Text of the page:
Last October, for the very first time, Stanford University made available onlineand at no chargethree of its most popular computer science courses, classes that normally require admission to the extremely selective and expensive university.
More than 300,000 students registered for Introduction to Artificial Intelligence, Introduction to Databases, and Machine Learning, and participated in an experiment that could help transform the way online education is delivered.
"Never before has a premier institution offered a real class experience to the general public, one with meaningful interaction and real assessments," says Daphne Koller, a CS professor at Stanford's AI laboratory. "These courses are a much more meaningful and active experience than the static online course materials that have previously been available to students."
While metrics are not available for the three courses, an online Stanford report shows that of the 91,734 students who registered for Introduction to Databasestaught by chair Jennifer Widom25,859 turned in some homework, and 6,513 received "statements of accomplishment."
No class credits are given to the graduates. Instead, students received a "statement of accomplishment" provided by the instructor, not the university.
Greg Linden, a research associate at the University of California, Berkeley's Haas School of Business, enrolled in the Machine Learning class taught by Associate Professor Andrew Ng.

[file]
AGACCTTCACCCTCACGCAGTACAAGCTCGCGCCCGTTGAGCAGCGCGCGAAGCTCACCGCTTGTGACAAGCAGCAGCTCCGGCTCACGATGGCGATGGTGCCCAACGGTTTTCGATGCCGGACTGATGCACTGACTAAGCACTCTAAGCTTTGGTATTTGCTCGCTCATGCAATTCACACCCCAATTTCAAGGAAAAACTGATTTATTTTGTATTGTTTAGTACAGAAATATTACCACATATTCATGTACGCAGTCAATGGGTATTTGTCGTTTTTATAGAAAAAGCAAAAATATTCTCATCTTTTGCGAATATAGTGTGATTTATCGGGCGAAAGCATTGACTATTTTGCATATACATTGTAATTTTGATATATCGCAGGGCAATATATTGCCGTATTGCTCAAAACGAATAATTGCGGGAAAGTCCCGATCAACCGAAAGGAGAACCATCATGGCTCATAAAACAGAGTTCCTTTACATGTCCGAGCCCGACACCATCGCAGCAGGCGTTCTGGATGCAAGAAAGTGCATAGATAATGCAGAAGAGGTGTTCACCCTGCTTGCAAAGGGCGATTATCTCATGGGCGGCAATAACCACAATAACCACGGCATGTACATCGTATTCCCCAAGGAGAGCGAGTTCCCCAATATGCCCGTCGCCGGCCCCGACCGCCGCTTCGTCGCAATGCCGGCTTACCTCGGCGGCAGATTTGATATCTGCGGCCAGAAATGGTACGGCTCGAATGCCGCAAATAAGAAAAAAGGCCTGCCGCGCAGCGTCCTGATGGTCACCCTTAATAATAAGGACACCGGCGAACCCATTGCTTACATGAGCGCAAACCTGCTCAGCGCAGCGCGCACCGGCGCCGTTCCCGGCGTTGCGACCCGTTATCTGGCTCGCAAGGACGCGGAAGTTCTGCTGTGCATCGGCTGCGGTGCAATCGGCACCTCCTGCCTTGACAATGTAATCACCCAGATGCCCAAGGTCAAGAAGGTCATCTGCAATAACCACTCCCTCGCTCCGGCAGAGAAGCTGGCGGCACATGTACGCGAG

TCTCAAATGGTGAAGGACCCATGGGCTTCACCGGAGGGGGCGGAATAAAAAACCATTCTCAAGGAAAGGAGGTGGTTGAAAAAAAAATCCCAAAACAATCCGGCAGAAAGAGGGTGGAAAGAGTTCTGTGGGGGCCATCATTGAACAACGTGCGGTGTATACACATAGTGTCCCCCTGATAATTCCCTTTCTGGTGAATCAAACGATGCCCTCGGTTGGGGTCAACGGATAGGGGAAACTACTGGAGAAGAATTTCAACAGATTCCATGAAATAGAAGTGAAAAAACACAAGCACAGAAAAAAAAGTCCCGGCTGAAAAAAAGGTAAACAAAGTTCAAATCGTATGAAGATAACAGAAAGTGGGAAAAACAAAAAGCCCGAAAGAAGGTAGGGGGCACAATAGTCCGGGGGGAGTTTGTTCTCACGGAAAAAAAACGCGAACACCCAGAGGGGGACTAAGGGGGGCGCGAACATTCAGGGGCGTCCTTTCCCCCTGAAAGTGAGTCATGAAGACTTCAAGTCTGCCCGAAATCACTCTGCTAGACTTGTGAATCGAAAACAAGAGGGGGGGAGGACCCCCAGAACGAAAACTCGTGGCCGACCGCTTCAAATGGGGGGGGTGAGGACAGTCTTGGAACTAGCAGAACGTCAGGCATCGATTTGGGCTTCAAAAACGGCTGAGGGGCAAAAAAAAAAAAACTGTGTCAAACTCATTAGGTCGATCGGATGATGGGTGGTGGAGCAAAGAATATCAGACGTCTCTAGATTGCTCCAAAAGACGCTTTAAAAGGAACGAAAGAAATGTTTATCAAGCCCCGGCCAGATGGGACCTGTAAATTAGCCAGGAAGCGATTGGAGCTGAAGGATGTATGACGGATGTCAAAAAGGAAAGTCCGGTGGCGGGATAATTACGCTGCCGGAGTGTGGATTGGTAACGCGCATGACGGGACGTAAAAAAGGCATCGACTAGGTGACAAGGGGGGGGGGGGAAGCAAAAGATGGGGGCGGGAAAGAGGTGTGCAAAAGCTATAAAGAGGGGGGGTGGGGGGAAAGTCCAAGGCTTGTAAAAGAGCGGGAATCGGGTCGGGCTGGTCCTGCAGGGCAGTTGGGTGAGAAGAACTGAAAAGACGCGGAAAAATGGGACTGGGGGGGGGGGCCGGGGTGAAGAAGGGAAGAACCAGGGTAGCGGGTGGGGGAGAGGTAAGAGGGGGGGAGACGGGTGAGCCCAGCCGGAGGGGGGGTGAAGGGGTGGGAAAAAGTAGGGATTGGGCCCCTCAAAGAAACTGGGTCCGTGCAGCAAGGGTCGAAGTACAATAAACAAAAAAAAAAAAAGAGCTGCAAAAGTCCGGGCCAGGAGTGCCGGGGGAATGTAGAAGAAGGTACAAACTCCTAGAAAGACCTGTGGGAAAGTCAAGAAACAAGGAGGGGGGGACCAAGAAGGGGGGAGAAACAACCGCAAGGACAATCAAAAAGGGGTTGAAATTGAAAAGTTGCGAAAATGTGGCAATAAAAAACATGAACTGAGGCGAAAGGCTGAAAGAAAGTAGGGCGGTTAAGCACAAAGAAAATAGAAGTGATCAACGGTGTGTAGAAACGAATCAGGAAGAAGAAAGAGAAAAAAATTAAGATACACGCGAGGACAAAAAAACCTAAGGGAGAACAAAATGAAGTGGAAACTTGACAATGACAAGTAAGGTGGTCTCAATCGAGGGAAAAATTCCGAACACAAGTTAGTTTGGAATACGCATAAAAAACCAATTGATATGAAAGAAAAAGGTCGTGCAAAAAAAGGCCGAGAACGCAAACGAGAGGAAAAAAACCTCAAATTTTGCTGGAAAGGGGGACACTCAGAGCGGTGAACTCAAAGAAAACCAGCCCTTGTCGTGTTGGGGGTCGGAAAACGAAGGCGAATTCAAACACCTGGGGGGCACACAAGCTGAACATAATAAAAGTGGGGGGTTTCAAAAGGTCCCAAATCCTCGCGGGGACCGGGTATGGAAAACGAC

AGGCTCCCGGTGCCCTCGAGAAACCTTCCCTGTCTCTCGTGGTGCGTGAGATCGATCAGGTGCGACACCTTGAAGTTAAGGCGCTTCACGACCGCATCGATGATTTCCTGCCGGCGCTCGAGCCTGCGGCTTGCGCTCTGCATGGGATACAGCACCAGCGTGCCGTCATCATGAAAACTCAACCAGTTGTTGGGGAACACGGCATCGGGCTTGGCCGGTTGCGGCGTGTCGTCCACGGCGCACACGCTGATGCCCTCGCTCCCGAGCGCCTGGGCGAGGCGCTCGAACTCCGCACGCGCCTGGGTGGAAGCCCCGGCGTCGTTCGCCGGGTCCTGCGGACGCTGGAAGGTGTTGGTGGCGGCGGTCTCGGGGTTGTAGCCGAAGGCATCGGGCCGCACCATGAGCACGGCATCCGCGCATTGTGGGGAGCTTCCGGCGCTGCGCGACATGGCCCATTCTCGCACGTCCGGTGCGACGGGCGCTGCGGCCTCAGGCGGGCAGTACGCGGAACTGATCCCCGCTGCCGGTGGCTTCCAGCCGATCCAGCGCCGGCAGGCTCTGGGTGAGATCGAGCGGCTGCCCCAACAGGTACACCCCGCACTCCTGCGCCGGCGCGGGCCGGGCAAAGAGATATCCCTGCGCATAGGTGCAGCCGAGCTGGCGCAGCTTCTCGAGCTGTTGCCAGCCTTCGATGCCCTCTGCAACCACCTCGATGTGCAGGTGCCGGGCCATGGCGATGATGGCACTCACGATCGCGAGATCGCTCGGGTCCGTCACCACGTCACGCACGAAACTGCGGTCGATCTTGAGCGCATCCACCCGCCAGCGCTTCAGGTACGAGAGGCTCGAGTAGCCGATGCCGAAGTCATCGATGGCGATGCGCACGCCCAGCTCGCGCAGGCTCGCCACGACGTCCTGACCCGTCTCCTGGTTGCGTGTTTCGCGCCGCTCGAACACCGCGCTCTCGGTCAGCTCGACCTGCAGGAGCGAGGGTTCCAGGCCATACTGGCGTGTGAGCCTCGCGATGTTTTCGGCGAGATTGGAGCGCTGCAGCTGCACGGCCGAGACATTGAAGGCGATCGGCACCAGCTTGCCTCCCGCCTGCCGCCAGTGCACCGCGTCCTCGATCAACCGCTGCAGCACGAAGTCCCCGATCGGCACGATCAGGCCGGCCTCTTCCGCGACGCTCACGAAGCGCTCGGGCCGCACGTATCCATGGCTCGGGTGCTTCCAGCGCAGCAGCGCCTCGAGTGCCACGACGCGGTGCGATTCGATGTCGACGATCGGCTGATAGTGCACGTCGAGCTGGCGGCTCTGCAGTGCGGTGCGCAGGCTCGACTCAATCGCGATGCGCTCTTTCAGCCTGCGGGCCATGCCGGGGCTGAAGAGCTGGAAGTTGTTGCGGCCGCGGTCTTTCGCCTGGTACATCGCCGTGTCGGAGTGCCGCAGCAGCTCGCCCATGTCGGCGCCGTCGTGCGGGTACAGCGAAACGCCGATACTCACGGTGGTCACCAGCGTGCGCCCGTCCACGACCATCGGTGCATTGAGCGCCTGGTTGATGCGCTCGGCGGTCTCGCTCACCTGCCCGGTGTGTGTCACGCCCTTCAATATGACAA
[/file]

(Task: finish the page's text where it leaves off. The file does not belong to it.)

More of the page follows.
"The course seemed a bit light," says Linden. "It could have had more depth, more time commitment, more material, and harder programming assignments.... That being said, it was a great start for many and a very well done class, probably my favorite machine learning class I've ever taken. I have to sayeven though I should know this material having worked in the field for some timeI learned several new things in the class."
Peter Norvig, director of research at Google, taught the AI class with Sebastian Thrun, a Google Fellow and a Stanford CS professor, having taught only traditional classes in the past. "I think we learned a new set of idioms for interacting with students in a way that is simultaneously impersonal, because the student can't ask questions that will alter what we present, and highly personal, because we present the material in the same way we would in sitting down and doing one-on-one tutoring," he says.
Norvig believes the online format demonstrated three things: Many people are hungry for high-quality CS education; students can learn by watching videos, answering frequent quizzes, and doing associated homework; and students can get the advantage of peer-to-peer interaction through the online discussion forums.
"This doesn't mean traditional college courses will go away," Norvig says, "but it does mean a large percentage of the educational objectives can be met for a price that's about the same as a traditional course, but reaches 100 times more students."
Koller has been teaching her class on probabilistic graphical models online for two years, but only within Stanford. In January, she opened the online class to the public using her pioneering pedagogical model of short video modules, simple quizzes embedded in the video, significant amounts of interactive assessments with immediate feedback, and a question-and-answer forum in which students interact with each other and course staff.